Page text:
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This is a no-screen zone

More than 30 folks crowd the tables at FunAgain Games Tuesday and Thursday nights to play board games.

People ages 7 to 70 — male and female, singles and couples, and families — are in the mix. They’re intent on “Magic, the Gathering,” “Catan, Trade Build Settle,” “Patchwork” and “Pandemic.” Dozens of gamers meet daily at FunAgain Games to join a pickup game or start up a new table.

Board games are great fun, a way to get out and meet people, and an entertaining way to exercise the brain, participants say. There are lots of reasons why gaming strategy is built into everything from education to economics these days, and why board games are big business. FunAgain Games was in early on the trend and is said to be the largest online game seller, with shops in Ashland and Eugene and a warehouse in Medford.

“Games are a great way to bring all ages together and have different people talk to different people you wouldn’t otherwise talk to,” explains Erica Saunders, who is manager of the Ashland FunAgain Games shop. Saunders recently left a position at the Talent library to take her dream job at FunAgain.

“We have a massive game library to choose from here in the store at lots and lots of different levels,” Saunders says, showing off shelves of library games. Library games are board games that anyone can play at FunAgain Game nights.

FunAgain Games has all the classics, such as “Clue,” “Monopoly,” “Axis & Allies” and “Candyland,” but today’s most popular board games are much different than those older titles.

Today’s board games are lavishly illustrated, brilliantly composed and designed with a specific purpose in mind. According to Saunders, some of the most popular games these days are “Catan,” a settlement-building game; “Five Tribes,” a worker-placement game based on 1,001 Arabian Nights; “Stuffed Fables,” where stuffed animals save a little girl from her nightmares; and “Fife,” a game set between the European world wars that uses mechanics and heroes. Others are “Exploding Kittens,” “Dixit” and “Mysterium.”

Games are categorized as strategy, cooperative, EuroGames (German-style economic games), hidden traitor, worker-placement (vying for limited resources), role-playing (imaginative, storytelling), war-gaming and a new gaming style called legacy that changes each time it is played based on the previous game’s outcome. BoardGameGeeks.com estimates that 100 to 150 new games are published every month.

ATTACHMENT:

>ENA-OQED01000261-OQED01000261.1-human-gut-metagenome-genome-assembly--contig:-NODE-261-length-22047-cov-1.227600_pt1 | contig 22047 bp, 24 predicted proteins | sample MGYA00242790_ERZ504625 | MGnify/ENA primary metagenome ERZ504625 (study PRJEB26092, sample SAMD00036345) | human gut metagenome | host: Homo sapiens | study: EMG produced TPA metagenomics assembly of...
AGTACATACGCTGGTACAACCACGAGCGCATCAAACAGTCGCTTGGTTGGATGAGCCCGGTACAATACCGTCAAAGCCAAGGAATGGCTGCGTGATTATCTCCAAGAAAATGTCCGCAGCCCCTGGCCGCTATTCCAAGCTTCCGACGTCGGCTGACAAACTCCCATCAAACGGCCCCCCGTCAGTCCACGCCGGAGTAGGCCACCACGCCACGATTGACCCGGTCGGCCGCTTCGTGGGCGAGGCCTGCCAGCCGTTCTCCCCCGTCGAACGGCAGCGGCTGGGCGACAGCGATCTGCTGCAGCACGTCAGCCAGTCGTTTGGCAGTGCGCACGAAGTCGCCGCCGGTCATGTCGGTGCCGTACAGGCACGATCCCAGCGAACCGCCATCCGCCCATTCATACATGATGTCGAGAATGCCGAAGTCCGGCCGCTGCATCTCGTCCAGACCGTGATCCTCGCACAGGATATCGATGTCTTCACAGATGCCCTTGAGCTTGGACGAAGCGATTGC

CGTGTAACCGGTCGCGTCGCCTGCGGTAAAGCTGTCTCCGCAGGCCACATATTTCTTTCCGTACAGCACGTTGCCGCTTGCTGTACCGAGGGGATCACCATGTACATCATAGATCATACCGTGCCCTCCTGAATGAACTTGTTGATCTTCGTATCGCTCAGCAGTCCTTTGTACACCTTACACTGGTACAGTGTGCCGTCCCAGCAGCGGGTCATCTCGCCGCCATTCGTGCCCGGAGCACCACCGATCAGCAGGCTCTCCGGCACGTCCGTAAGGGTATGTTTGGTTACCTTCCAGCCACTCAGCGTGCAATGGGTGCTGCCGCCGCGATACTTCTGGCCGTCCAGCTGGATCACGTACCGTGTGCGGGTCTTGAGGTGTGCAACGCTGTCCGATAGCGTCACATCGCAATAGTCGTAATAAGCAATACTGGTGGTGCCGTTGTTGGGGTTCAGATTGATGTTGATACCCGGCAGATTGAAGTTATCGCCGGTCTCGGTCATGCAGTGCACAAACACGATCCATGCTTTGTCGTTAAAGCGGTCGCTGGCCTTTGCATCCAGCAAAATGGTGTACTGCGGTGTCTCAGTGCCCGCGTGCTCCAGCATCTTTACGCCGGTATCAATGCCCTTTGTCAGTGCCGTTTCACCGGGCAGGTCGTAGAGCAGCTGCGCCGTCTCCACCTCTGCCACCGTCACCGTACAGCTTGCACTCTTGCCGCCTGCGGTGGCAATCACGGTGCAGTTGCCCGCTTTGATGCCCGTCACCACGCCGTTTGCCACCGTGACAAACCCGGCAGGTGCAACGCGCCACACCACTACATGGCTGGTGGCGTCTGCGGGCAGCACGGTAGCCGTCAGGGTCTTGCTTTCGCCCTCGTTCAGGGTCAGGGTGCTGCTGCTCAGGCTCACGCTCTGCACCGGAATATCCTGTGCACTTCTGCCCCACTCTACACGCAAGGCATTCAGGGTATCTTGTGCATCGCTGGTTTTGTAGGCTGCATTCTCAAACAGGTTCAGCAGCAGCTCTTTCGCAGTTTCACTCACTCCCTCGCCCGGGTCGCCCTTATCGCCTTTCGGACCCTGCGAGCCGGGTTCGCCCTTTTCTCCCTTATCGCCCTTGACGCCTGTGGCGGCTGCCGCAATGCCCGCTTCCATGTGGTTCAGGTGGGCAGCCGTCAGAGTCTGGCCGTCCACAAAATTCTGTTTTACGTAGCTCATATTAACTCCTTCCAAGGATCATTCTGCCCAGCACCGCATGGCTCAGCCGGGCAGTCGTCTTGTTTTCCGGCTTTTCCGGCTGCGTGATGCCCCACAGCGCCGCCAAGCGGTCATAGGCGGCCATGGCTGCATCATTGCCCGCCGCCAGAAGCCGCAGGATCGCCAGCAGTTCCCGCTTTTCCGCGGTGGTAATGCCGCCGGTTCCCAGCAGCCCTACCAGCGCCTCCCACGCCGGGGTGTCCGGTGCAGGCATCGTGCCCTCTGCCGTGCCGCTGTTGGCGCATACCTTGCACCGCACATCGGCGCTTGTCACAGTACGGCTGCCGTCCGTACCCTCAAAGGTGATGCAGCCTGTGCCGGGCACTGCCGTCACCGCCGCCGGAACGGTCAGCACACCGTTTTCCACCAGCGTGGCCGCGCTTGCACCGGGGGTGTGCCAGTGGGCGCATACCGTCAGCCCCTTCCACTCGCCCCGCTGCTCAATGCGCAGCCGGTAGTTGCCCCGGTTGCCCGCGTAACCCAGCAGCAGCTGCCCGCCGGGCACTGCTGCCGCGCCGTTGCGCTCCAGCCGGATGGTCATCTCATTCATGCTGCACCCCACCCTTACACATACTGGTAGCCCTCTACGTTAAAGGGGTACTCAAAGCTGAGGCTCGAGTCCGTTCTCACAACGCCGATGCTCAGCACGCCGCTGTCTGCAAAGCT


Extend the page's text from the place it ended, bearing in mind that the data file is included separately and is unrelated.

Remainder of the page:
“I’m pretty sure I can find a game to fit any personality that comes in the door,” Saunders says.

What you won’t find at FunAgain Games are computer games, and Saunders says that’s because gamers are social animals.

“Board-gamers like that you focus on the people across from you rather than a screen,” Saunders says. “Board games are tactile; you touch the games and feel the objects.”

As if hosting board game nights Tuesdays and Thursdays, open game days Mondays, Wednesdays and Sundays, “Magic” Fridays and Saturdays, and “Dungeons & Dragons” throughout the week isn’t enough, FunAgain Games takes games to the community, too, and co-hosts board-game events. FunAgain gaming experts bring dozens of games and stay to teach the games to new players.

Regular open board game days are held from 1 to 4 p.m. the third Saturday of each month at the Ashland library and from noon to 4 p.m. the first Saturday each month at the Talent library, with hundreds of board games to choose from. For those who like the neighborhood tavern atmosphere, The Black Sheep on the Plaza in downtown Ashland hosts a weekly game night from 8 to 11 p.m. Thursdays.

“Board games aren’t noisy fun, they’re more intellectual, social fun,” explained Esther Mortensen, who started monthly family game days at the Ashland library more than 10 years ago with Ashlander and BoardGameGeek.com gamer Chris DeFrisco.

Mortensen and her whole family love board games, and now her son, Nathaniel, is a game designer and lives in Russia. Cosmos Gaming bought his first game, “Dragon’s Hoard,” and Nathaniel is now bringing his second board game to market.

“Board games are really a good way to socially interact with people. There’s been so much time and effort put into the games,” said Douglas Haghan of Medford. Haghan has been playing “T.I.M.E. Stories” at FunAgain Games with three others for the last six months.

“Certain games just draw you in all the way,” Haghan says.

For more information about FunAgain Games or to learn about board games, see FunAgain.com or drop by the store at 148 E. Main St. For more information about the Ashland library game days, call Miranda Madro at 541-774-6994. Patrick Matthews with the Talent library can be reached at 541-535-4163.

Reach Ashland freelance writer Maureen Flanagan Battistella at mbattistellaor@gmail.com.

Gamers lay out the “Pandemic” board at FunAgain Games in Ashland. Photo by Maureen Flanagan Battistella